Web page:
In February, McKinsey & Co. reached an almost $573 million settlement with 47 states, the District of Columbia and five territories that had sued the consulting company for its role in driving the opioid epidemic.
Oklahoma has received $8 million of that money. The opioid epidemic has been devastating for our state, and, as a valuation for all of the Oklahomans lost as a result of McKinsey’s role in dishonestly and harmfully pushing the sale of OxyContin, $8 million is not enough.
The recent settlement does not preclude any individual from bringing another suit against McKinsey, and I strongly urge Attorney General Mike Hunter to continue his pursuit of this issue for all Oklahomans.
Oklahomans deserve their day in court, and we must work to alleviate the pain of those who have suffered, especially in rural areas of our state.
A multi-layered tragedy
Like a disease, opioid addiction and overdoses victimize children, parents, friends and neighbors without warning.
In America, the epidemic has killed more than 450,000 people. Rural areas have been hit particularly hard, and a report by the Centers for Disease Control shows that overdose deaths are rising in the rural U.S. generally. In 2015, the overdose death rate for rural areas surpassed the rate for urban or suburban areas, and people living in rural areas were four times more likely to die from overdoses in 2015 than they were in 1999.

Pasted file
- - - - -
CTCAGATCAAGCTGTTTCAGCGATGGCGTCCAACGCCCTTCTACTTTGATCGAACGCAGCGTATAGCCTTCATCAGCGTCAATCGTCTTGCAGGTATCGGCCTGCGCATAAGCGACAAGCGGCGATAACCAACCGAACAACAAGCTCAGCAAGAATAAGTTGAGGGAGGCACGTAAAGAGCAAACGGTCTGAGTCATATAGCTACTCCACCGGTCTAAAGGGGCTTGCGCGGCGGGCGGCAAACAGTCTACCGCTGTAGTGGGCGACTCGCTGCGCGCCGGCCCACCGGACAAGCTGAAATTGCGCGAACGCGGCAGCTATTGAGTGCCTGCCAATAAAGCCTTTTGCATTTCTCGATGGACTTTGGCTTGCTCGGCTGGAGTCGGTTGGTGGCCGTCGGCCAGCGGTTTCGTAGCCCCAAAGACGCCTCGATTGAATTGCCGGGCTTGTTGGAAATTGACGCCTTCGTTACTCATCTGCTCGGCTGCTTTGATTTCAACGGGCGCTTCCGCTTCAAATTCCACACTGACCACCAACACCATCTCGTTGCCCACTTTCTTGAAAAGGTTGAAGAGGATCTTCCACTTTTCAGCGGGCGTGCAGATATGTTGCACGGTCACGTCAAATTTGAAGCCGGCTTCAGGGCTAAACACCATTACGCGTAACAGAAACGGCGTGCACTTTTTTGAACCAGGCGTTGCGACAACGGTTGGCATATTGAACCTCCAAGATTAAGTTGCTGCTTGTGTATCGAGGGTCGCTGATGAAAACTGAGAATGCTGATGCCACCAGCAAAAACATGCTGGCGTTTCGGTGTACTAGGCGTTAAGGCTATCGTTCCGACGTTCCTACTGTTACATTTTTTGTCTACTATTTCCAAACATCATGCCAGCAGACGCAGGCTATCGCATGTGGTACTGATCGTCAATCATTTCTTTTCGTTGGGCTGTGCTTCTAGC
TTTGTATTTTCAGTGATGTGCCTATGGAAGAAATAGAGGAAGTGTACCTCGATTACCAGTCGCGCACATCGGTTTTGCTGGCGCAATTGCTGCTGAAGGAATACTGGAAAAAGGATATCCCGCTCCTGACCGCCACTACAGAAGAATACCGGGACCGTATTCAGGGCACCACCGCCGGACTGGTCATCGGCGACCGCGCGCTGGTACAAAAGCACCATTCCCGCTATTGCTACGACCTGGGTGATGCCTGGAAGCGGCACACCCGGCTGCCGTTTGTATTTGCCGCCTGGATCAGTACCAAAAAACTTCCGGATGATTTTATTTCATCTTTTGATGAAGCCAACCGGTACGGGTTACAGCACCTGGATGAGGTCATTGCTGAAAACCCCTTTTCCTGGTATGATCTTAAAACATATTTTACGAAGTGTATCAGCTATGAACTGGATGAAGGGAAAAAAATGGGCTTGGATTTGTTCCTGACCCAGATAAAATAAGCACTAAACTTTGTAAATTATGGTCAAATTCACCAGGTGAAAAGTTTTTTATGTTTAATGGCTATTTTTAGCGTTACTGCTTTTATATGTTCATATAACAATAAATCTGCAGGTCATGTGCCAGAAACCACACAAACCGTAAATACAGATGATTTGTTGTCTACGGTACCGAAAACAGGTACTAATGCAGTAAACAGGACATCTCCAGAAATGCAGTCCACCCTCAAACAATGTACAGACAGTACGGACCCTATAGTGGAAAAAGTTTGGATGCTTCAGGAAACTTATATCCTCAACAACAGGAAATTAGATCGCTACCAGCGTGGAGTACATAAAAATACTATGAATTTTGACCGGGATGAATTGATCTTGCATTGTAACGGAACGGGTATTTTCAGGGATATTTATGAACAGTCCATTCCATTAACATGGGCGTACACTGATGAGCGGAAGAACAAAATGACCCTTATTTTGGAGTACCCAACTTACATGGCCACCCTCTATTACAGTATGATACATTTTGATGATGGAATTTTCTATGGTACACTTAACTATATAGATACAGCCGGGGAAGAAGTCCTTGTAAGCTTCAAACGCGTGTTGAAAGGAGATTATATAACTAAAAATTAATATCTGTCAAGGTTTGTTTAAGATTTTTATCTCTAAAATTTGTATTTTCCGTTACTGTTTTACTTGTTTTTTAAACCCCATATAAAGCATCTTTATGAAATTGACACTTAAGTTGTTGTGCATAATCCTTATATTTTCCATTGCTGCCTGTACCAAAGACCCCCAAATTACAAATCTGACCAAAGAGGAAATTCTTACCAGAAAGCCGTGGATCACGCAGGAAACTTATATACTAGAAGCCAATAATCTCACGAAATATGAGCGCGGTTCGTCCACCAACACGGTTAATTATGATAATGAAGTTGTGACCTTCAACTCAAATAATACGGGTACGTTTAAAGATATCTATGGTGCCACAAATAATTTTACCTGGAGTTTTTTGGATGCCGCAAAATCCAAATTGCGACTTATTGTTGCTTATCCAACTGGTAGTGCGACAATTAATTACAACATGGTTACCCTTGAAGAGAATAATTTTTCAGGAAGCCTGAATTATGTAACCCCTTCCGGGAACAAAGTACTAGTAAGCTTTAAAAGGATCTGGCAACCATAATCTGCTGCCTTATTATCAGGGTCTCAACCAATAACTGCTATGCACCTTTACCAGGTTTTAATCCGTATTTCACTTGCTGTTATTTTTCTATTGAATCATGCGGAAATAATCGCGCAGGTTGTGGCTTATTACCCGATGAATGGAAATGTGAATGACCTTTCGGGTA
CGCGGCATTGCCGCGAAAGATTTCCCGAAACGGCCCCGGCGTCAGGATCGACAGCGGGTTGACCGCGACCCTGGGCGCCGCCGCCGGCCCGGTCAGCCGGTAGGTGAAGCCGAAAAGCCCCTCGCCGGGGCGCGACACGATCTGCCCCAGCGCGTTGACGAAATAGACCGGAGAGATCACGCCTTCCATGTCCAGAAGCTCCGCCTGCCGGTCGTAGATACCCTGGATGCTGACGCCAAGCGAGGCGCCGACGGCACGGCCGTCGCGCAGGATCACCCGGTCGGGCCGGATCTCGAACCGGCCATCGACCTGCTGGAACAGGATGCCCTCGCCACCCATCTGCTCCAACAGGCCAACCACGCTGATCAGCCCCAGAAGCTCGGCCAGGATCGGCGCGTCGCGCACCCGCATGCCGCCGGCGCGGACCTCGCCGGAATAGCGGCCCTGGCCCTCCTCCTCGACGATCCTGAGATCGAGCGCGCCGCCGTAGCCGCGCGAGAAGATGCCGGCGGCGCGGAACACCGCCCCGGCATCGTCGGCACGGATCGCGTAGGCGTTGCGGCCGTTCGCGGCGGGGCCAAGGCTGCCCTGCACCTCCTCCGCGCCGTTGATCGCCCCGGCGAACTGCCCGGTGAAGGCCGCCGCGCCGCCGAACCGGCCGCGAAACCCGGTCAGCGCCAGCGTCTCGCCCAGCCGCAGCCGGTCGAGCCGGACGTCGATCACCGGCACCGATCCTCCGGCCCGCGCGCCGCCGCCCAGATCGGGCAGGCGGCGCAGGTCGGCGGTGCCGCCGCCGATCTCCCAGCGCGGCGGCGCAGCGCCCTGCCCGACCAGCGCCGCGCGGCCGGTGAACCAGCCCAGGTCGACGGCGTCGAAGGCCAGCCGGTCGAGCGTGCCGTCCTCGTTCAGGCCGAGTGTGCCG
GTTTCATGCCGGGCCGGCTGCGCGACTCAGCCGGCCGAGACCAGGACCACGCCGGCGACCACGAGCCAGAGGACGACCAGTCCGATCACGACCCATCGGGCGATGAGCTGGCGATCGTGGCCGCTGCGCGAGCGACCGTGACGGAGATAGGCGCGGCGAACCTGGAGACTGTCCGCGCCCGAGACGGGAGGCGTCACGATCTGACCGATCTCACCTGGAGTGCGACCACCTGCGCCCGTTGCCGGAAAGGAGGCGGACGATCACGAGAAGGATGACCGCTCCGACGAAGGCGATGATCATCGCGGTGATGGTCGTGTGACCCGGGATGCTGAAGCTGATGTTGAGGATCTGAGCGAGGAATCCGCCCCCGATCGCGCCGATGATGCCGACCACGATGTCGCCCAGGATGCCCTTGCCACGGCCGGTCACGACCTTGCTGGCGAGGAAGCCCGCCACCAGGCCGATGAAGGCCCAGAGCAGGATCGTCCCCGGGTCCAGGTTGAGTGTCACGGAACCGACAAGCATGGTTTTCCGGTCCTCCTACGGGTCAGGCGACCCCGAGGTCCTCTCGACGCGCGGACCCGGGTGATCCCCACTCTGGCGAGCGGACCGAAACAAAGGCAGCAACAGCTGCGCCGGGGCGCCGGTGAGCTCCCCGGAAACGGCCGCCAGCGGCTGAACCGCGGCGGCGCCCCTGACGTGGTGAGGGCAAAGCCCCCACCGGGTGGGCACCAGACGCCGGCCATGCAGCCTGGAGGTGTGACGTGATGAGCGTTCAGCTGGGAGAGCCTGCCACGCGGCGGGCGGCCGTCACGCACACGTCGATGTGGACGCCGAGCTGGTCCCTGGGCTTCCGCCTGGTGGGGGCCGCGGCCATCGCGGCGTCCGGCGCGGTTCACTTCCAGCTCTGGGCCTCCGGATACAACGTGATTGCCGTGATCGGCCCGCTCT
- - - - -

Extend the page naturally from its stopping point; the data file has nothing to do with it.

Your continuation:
According to the CDC, doctors in Oklahoma are more likely than those in most other states to prescribe dangerous painkillers such as OxyContin. In 2018, providers in Oklahoma prescribed 79.1 opioid prescriptions for every 100 people, significantly more than the national average rate of 51.4 prescriptions.
As a result, we’ve lost thousands to overdoses that can be contributed to opioids — a loss that is all too real for families in both big cities and every rural corner of our state.
This tragedy has another layer as well: It has infected a fundamental trust between patient and health care provider. The deceptions of drug companies and their partners resulted in patients unknowingly and trustingly accepting death by prescription. It’s time these companies were held accountable.
Pharmaceutical companies knew the dangers
Recently, it has become clear how our health care system became so corrupt and hazardous. We now know that pharmaceutical companies were well aware of the addictive properties of opioids but ignored those risks in order to keep profits rolling in. Specifically, Purdue Pharma, the manufacturer of OxyContin, deceptively pushed its drug despite the dangers and was aided in this effort by McKinsey.
Pertinent to Oklahoma, McKinsey advised Purdue regarding how to increase sales of the drug. The advice included ways to fend off regulation and the suggestion of offering distributers rebates for pills that led to overdoses. In other words, McKinsey, with blatant disregard for human life, advised Purdue to pay partners who may have contributed to Oklahoma opioid deaths.
McKinsey & Co. knowingly and actively worked to slip dangerous narcotics into our pockets. They were fully aware of the potential for loss of life and still moved forward. Is $8 million really the price tag we’ve thrown on this issue?
From a company worth $11 billion, we need more to alleviate the pain of Oklahomans.